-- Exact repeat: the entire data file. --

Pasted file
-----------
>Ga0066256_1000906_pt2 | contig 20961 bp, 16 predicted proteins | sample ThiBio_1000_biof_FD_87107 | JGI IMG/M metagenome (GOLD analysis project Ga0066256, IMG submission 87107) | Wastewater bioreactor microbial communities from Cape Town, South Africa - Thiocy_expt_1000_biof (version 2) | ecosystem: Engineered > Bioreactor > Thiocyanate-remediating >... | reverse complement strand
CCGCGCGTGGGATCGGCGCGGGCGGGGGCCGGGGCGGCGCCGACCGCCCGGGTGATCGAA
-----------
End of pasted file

>Ga0066256_1000906_pt2 | contig 20961 bp, 16 predicted proteins | sample ThiBio_1000_biof_FD_87107 | JGI IMG/M metagenome (GOLD analysis project Ga0066256, IMG submission 87107) | Wastewater bioreactor microbial communities from Cape Town, South Africa - Thiocy_expt_1000_biof (version 2) | ecosystem: Engineered > Bioreactor > Thiocyanate-remediating >... | reverse complement strand
CCGCGCGTGGGATCGGCGCGGGCGGGGGCCGGGGCGGCGCCGACCGCCCGGGTGATCGAA